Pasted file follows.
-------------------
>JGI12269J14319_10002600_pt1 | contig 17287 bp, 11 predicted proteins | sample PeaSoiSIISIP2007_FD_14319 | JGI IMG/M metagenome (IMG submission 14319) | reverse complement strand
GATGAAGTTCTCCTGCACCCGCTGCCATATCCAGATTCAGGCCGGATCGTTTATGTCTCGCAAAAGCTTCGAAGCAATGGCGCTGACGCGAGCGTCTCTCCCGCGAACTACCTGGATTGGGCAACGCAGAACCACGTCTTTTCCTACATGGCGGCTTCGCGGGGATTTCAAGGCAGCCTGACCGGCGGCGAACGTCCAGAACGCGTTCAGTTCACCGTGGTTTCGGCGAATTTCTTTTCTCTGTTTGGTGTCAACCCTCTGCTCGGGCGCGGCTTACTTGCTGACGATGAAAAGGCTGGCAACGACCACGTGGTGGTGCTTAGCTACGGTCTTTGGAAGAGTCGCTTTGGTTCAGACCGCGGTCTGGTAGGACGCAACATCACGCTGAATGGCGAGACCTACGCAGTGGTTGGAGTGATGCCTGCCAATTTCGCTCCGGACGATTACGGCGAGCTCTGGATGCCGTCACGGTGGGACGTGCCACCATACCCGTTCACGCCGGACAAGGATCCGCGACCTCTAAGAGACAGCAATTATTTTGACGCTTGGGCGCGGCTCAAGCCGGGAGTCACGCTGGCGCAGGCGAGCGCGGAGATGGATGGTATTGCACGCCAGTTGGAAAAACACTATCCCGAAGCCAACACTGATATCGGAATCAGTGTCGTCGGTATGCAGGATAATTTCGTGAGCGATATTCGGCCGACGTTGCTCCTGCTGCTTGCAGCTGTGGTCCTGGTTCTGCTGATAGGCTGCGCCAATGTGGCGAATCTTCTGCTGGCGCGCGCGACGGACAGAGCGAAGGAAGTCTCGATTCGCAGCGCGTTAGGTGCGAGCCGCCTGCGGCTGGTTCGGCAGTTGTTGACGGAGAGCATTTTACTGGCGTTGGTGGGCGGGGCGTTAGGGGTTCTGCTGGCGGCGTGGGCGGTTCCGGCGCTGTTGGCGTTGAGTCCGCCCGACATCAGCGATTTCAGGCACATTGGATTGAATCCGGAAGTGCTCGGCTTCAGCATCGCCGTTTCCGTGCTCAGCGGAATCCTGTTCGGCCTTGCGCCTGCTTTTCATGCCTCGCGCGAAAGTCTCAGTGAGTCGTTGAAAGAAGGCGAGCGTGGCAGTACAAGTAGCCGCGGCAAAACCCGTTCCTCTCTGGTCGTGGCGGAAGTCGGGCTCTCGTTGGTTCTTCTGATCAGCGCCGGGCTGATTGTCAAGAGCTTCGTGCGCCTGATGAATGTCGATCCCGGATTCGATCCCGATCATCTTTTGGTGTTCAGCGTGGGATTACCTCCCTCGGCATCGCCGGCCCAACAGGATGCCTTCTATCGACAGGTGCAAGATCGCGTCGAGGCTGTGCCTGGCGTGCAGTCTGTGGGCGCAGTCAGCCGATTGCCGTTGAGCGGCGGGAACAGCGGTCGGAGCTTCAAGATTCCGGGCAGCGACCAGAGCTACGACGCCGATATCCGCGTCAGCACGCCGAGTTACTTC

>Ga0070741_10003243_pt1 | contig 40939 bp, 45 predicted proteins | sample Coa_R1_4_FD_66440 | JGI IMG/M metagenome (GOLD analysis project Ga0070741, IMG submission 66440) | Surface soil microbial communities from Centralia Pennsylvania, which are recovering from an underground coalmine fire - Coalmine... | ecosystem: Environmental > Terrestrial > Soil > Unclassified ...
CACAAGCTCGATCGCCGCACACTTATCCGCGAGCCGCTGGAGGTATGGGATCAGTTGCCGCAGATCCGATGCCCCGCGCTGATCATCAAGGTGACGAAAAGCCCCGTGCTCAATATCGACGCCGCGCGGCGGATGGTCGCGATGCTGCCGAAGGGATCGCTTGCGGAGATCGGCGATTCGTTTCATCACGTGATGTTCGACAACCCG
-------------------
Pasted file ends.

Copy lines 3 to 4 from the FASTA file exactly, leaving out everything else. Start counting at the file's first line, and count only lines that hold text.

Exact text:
>Ga0070741_10003243_pt1 | contig 40939 bp, 45 predicted proteins | sample Coa_R1_4_FD_66440 | JGI IMG/M metagenome (GOLD analysis project Ga0070741, IMG submission 66440) | Surface soil microbial communities from Centralia Pennsylvania, which are recovering from an underground coalmine fire - Coalmine... | ecosystem: Environmental > Terrestrial > Soil > Unclassified ...
CACAAGCTCGATCGCCGCACACTTATCCGCGAGCCGCTGGAGGTATGGGATCAGTTGCCGCAGATCCGATGCCCCGCGCTGATCATCAAGGTGACGAAAAGCCCCGTGCTCAATATCGACGCCGCGCGGCGGATGGTCGCGATGCTGCCGAAGGGATCGCTTGCGGAGATCGGCGATTCGTTTCATCACGTGATGTTCGACAACCCG